The Cabo Verdean popular music genre of funaná is one that, up until a few years ago, had little representation in the wider global marketplace, and it’s easy to understand why. Outlawed by the Portuguese colonial government in the 1950s as too proud an expression of identity, it emerged into the local mainstream only in the 1990s, where it served as a sonic symbol of political activism during Cabo Verde’s shift to a multi-party government. In more recent years, popular sounds of the island nation have featured in several new releases – Analog Africa’s Space Echo and Legend of Funaná, Ostinato’s Synthesize the Soul – with funaná occasionally the focus.
Where Legend of Funaná gave us sounds of a single artist, though, Pour Me a Grog: The Funaná Revolt in the 1990s introduces us to a whole new array of artists performing the revolutionary music. Here, the tracks are revved up for the 1990s, driven by sharp and unceasing beats made as so many of the time were: with the intent of countering the rapidly accelerating globalization of pop sounds and giving voice to groups of people long disenfranchised.
Funaná as a form of revolution is an interesting one; driven by the gaita (the type of accordion used here), it is thus materially linked to colonial influences even as it necessarily revolts against them. Driving gaita ostinati lead each melody on Pour Me a Grog, accompanied by passionate vocals and plentiful drums and synths; the tunes, repetitive and catchy, are undoubtedly ones made for large-scale movement. The speed on each instrument is remarkable, the ability of each song to stay in your head undeniable, regardless of its audience’s preference, which suits a style of song meant to transmit history in such a way that it sticks.
To be sure, funaná is a well-marked genre; you’ll likely find that you either love it or can’t handle so many intense layers of accordion and polyrhythmic percussion. As mentioned earlier, it’s also one not originally designed with the acoustic context of a recording studio in mind. While the sound quality is crystal clear, there’s no question that it’s an undertaking to try and comprehend each instrumental element with minimal dynamic differences between them. Nevertheless, there’s an exhilarating skill to behold here, nimble and energetic hands and voices throughout.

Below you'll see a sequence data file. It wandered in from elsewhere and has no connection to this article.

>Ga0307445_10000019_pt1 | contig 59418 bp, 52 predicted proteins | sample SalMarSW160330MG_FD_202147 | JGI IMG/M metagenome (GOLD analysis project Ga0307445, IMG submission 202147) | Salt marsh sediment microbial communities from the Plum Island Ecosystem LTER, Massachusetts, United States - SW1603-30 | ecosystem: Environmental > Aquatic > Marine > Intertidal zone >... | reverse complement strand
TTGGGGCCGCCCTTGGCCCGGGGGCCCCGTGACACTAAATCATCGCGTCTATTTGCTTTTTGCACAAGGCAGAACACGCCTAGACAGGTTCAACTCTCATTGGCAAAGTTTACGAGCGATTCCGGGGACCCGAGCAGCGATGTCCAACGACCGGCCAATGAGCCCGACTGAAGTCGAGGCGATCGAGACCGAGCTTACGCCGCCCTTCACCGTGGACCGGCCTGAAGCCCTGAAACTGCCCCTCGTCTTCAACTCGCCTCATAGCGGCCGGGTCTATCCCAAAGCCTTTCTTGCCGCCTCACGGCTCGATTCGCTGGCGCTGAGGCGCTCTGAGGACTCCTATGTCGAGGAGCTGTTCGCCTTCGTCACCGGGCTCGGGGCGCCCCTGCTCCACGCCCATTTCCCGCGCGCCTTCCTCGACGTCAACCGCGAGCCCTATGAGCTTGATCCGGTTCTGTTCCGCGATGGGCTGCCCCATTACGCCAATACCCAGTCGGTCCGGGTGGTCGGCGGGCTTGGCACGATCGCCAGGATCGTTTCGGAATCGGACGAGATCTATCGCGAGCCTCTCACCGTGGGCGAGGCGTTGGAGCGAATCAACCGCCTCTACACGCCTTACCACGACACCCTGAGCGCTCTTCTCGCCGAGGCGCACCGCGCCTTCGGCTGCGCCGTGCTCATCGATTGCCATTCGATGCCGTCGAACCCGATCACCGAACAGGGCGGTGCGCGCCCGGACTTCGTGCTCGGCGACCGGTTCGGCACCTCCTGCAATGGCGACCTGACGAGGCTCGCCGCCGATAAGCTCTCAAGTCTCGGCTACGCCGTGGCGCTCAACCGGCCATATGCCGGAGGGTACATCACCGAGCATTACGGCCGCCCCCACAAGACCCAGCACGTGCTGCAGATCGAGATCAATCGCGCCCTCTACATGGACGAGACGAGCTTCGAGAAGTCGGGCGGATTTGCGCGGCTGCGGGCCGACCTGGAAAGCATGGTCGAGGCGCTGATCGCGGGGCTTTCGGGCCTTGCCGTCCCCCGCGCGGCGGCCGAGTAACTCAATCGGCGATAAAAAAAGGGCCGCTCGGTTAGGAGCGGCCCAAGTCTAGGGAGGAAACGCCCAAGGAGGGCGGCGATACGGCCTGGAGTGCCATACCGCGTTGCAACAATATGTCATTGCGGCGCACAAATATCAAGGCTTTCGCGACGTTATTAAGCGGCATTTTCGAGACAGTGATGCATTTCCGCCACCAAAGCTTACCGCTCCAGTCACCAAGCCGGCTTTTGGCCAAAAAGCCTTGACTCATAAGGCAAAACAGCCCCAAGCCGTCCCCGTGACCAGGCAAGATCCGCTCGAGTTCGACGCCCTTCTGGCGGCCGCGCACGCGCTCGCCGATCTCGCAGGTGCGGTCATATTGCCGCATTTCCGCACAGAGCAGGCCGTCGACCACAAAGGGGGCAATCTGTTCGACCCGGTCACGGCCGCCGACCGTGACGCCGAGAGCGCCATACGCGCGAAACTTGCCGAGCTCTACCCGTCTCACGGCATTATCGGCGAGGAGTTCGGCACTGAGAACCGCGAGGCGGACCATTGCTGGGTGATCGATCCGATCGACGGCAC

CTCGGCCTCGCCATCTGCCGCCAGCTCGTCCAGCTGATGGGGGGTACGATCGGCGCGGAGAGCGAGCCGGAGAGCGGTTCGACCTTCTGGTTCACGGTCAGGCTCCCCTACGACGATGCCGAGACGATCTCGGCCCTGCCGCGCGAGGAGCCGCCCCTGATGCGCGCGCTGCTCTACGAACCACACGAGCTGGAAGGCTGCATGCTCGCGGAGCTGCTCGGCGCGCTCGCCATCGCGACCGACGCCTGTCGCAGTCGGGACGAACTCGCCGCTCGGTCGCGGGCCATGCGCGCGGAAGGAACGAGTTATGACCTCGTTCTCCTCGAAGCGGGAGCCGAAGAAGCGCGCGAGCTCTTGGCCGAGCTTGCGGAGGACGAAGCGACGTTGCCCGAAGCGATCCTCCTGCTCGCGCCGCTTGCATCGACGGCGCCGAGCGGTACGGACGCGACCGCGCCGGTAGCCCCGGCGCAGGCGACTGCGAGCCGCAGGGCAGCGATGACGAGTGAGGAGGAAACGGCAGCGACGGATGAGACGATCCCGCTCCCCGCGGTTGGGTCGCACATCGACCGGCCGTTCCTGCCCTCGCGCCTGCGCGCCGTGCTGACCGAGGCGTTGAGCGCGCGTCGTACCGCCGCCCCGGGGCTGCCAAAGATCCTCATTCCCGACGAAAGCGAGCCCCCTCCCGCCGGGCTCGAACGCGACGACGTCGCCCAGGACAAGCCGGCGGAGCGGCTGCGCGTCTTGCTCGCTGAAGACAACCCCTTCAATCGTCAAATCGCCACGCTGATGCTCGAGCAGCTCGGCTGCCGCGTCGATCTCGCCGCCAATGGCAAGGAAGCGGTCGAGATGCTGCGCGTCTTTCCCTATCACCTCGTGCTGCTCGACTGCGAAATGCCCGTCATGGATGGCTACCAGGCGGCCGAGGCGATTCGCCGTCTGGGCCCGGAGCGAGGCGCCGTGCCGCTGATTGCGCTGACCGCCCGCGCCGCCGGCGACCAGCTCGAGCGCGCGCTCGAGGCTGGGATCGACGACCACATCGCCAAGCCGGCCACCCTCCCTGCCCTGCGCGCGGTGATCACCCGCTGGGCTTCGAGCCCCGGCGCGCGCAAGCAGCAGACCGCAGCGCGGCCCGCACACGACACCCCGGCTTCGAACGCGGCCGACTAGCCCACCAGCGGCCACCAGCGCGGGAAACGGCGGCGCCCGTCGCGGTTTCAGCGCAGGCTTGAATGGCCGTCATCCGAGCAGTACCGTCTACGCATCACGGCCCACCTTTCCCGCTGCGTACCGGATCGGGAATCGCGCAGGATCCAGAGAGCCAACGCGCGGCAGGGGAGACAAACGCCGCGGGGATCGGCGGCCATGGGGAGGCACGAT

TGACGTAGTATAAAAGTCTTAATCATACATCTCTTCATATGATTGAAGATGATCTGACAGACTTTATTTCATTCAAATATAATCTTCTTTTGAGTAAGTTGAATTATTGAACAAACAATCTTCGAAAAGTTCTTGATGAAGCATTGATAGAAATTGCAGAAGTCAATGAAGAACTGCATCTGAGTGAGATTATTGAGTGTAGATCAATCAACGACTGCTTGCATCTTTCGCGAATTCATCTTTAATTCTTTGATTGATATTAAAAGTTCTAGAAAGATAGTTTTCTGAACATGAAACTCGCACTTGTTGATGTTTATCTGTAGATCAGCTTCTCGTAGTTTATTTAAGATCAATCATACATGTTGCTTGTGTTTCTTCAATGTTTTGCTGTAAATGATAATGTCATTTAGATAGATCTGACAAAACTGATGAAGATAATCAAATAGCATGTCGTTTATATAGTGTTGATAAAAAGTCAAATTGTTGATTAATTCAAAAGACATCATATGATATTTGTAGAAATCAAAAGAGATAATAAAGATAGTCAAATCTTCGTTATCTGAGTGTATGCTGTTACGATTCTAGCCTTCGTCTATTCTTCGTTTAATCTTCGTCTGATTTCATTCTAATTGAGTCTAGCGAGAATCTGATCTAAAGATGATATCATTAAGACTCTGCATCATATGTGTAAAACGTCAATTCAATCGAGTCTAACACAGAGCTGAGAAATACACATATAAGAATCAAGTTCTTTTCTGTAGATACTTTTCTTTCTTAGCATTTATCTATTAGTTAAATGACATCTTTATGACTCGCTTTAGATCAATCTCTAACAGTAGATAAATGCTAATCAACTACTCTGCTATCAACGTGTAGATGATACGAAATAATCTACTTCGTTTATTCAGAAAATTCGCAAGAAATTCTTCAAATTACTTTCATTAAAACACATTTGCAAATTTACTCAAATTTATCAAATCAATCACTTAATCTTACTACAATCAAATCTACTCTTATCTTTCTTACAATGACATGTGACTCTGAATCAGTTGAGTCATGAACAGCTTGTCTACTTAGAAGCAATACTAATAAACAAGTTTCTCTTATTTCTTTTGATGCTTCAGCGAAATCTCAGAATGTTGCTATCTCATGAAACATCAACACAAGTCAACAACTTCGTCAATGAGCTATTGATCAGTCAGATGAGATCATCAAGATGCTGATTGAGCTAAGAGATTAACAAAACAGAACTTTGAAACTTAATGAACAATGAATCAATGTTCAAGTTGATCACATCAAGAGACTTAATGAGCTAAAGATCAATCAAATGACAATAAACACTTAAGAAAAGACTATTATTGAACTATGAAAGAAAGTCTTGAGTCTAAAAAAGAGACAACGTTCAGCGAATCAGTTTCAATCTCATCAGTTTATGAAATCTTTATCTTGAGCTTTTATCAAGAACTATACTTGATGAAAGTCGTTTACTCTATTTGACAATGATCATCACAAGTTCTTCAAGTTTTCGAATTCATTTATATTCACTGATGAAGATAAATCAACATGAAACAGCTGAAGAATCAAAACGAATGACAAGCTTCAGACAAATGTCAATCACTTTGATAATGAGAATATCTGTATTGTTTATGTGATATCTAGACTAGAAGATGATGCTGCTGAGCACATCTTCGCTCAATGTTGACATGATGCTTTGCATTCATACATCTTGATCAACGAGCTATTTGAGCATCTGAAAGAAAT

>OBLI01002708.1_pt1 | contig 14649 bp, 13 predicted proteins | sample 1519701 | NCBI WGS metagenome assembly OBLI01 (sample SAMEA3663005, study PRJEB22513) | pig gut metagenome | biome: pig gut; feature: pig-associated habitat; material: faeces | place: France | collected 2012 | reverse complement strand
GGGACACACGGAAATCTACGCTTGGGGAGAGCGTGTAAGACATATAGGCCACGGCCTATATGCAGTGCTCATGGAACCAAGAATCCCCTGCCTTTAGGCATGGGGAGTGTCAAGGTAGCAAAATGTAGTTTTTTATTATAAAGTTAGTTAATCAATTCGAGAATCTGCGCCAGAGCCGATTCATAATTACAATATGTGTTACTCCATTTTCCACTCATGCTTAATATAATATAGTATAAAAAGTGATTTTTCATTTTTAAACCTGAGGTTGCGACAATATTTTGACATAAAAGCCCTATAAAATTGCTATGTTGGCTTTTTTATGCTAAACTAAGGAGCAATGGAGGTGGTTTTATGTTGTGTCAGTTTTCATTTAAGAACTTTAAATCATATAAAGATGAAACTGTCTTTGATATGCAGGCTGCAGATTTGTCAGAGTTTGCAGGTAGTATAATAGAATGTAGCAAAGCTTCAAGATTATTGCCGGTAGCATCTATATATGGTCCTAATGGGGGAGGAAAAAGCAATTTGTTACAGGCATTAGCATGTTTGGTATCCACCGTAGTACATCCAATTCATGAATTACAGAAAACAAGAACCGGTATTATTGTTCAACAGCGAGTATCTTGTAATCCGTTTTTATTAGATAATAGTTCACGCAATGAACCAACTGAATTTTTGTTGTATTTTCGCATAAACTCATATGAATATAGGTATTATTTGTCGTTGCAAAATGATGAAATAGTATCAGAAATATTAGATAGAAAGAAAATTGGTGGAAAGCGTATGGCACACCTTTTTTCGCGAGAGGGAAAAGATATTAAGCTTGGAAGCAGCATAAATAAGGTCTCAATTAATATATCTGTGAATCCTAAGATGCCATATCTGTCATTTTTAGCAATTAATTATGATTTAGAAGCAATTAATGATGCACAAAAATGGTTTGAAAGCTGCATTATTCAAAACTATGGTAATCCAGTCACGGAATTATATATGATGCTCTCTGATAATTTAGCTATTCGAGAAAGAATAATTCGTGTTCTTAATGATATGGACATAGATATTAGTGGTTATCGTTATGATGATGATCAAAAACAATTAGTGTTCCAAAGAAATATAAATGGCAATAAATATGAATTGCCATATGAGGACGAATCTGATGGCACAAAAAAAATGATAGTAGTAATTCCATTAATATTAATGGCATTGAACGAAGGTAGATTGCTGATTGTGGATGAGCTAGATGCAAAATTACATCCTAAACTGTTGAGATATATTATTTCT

Differences in tone are, for the non-Portuguese singer, subtle, but present. Peps Love’s “Pom Um Grogu” has an upbeat, rallying quality to it. Orlando Pantera contributes dramatic “Rabidanti” and, with Avelino, “Nha Lutcha”, a track that opens unconventionally, with a solo bass line. Musical pioneer Ferro Gaita’s opener “Rei Di Tabanka” and Etalvinho Preta’s “Mulato Ferrera” both include softer, though no less resolute, lead vocals heading bold choruses. Fefé di Calbicera’s closing track “Tra Tchapéu”, with its straightforward and relatively sparse arrangement, nevertheless makes for a strong ending. His collaboration with the renowned Bitori, “Mô Na Máma”, is one of fire and fury. Certainly, not least is Tchota Suari and Chando Gracio’s urgent “Nha Boi” – a song with a transcendent earworm of a chorus.
The Cabo Verdean collections bursting forth over the past few years have shed light on scenes that are, in terms of the larger musicscape, fairly niche to most people. They are specific to a single setting determined both by time and place, and when that setting is one not a focus of stakeholders in the global music industry. Pour Me a Grog, in particular, is commendable for its contextualization of funaná in its packaging and its range of artists. It’s a celebration of recent Cabo Verdean history and those who have signaled it through music, and another chance for Ostinato to show its affinity for the previously uncirculated – well worth a listen if only to make the acquaintance of a wholly unique musical style.